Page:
I got this from one lovely paper: Distribution is the shape of the spread of data over a range of values.

Holy cow! That is very insightful! This student gets it. I love this way of thinking about distribution as shape of spread. Lovely.

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I’m teaching 4 preps this fall, and although they are all courses I’ve taught before, it’s been awhile since I’ve taught a class of college algebra, statistics or survey of algebra. I also have a Statway class, but that one is pretty well planned out for now. The biggest challenge will be setting up the survey of algebra course. I’ve never taught if from a standards based approach. It’s a developmental course, so it is particularly challenging in terms of getting past student’s closed mindsets about math. I plan to adapt some of my Statway teaching techniques in an effort to improve the success rate for this course. We’ll see.

I’m also involved in 4 initiatives with Carnegie as part of the Pathways. I hope I haven’t spread myself too thinly here! I will be a Carnegie National Faculty, a member of the Curriculum Committee, a faculty Mentor, and working with the Staying Strong initiative.

So, I need to get down to the nitty gritty of planning: construct some syllabi, decide on course policies, get online classes set up (I use these online sites chiefly for homework drills.)

Also, I am trying to be more present here on my blog. I have no academics on Fridays, so that will be my blogging day. I do better when things are scheduled. We’ll see. After all, I don’t call this the Lazy Mathematician for nothing!

]]>**No More Powerpoint**

Well, not promising to be totally and permanently off, but so far, all has been done without powerpoint – keynote actually – biggest noticeable difference is classroom air – much less distance between me and students – could that be a bad thing?

*Second change is –*

**Moderately Flipped**

Not officially – haven’t told them – haven’t used that term except here – but I make the handout available marked up with my voice-over notes – upload to Sophia – link in D2L (classroom web presence) – also email to class – voila! ready for tomorrow’s class – I hope – we’ll see –

Anyway I’m ready –

]]>*The proceeds from your college talent show totaled $2475. All the tickets were sold so you know that 600 people bought tickets. The cost per ticket for students was $3.25 and for non-students was $4.75. You need to figure out how many students attended the show. Use n to represent the number of students who attended. Write expressions in terms of n to represent the number of non-students who attended, the proceeds from student tickets sold and the proceeds from non-student tickets sold.*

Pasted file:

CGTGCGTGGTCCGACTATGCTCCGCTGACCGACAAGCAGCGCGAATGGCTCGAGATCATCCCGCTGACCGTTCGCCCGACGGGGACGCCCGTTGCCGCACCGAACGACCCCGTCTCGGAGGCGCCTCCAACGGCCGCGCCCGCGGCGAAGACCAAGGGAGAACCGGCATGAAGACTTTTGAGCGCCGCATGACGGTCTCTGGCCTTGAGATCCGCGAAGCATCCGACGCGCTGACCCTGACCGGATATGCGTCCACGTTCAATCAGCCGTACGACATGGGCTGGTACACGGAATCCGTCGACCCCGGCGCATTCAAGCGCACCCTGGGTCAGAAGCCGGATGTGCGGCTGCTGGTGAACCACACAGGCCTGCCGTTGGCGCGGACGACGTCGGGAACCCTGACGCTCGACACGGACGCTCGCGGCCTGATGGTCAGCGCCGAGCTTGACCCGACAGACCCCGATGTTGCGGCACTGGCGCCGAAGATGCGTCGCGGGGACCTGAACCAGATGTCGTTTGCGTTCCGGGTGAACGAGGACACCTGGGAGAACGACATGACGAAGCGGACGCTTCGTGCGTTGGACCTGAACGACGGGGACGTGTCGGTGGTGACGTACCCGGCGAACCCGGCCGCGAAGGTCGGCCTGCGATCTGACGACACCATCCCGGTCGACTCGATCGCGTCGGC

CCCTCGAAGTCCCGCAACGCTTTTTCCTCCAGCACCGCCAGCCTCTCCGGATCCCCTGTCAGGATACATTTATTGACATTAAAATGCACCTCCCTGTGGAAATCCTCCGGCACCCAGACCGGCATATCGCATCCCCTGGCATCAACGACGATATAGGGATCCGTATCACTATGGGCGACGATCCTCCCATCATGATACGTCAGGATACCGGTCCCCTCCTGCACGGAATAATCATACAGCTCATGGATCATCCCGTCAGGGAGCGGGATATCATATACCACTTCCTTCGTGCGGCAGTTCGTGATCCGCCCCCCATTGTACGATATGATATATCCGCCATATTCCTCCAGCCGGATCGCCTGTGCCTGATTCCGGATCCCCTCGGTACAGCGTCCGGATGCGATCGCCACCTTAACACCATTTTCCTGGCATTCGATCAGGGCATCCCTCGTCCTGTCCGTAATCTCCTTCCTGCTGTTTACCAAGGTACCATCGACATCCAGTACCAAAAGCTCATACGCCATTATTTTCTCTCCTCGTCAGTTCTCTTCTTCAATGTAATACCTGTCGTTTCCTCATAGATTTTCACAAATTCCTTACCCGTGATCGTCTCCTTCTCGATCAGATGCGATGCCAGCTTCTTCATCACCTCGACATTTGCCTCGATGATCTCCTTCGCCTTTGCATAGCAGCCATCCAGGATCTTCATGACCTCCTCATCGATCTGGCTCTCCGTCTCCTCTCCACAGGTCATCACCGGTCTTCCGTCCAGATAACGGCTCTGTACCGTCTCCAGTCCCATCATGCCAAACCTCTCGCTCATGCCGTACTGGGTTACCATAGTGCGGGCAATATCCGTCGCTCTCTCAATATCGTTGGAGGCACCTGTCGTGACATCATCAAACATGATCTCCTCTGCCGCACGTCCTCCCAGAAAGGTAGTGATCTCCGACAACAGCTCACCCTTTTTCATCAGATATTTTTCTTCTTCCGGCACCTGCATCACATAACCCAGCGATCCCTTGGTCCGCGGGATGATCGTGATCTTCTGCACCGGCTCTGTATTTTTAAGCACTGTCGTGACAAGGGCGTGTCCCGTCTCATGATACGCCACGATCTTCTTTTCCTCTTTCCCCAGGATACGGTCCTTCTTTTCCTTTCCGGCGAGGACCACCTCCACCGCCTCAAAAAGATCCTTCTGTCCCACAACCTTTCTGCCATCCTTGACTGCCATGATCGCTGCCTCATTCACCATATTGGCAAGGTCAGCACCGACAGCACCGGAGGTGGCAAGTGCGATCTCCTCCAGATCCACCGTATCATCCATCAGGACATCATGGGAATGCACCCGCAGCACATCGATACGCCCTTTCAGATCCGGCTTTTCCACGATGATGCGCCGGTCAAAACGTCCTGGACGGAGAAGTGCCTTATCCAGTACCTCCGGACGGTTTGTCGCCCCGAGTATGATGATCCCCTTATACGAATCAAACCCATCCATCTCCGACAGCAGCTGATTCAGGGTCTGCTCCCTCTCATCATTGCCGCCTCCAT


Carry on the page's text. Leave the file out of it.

Knowing full well from my experience that this is really difficult for my students, I gave them what I thought was a nice clue as to how to organize the information:

1-Number of students who attended** n**

2-Number of non-students who attended _______

3-Proceeds from student tickets ($) _________

4-Proceeds from non-student tickets ($) _________

It was as though we had not spent a single hour on problems like this, although I know they did work many of them in class, for homework, and (presumably) studying for this exam.

No one knew how to write the expressions for 2-4. Crazy.

It occurs to me that I have no idea how to *make* them learn this – I try again and again and they still can’t seem to get the idea that the letter n stands for a number that we don’t know, and that all of the other numbers depend on n.

If I ask them to tell me how many non-students attended the show if 100 students attended, they can do it.

If I again ask that same question but change the number to 101, they can still do it.

They can do it no matter what *number* I give them for n. But once I ask them to *generalize*, it’s like their brain melts and they have no idea what to do – even though they just did it with *actual* *numbers* 4 or 5 times!

So, they cannot generalize – and this is the final exam! We spent the entire course generalizing – and they still can’t do it –

Makes me wonder if they will ever be able to do it –

They’ve taken algebra courses before – mostly in high school – probably since 7th grade. For 7 years they have had this topic – generalize – and still can’t do it.

If I decided to become a downhill skier, and after 7 years still couldn’t figure out how to put my skis on, I think I would give up.

that analogy isn’t really right – it’s more like, I knew how to put my skis on at Vail, but when we went to Keystone, why that’s a different place so I don’t know how to put skis on there – someone has to help me!

Maybe they need to give up.

Because if they keep showing up, we will keep trying to shove it into their skulls and they will continue to not get it –

I’m sure they’ve had better teachers than me in some past experience with basic algebra – and still they are here, trying again to learn the same things that have not been able to learn since 7th grade –

What is wrong with us?

]]>My teacher’s name was Dorothy Smith and she drove a convertible Alfa Romeo – it was the early ’80’s, so chill.

Anyway, I was sad to find that I no longer had the book – it was finite math and it was the first course I took for credit after repeating all of the calculus series to prove myself to the graduate school. It was only after I earned A’s in all of those courses that the math department would accept me on probation for graduate study.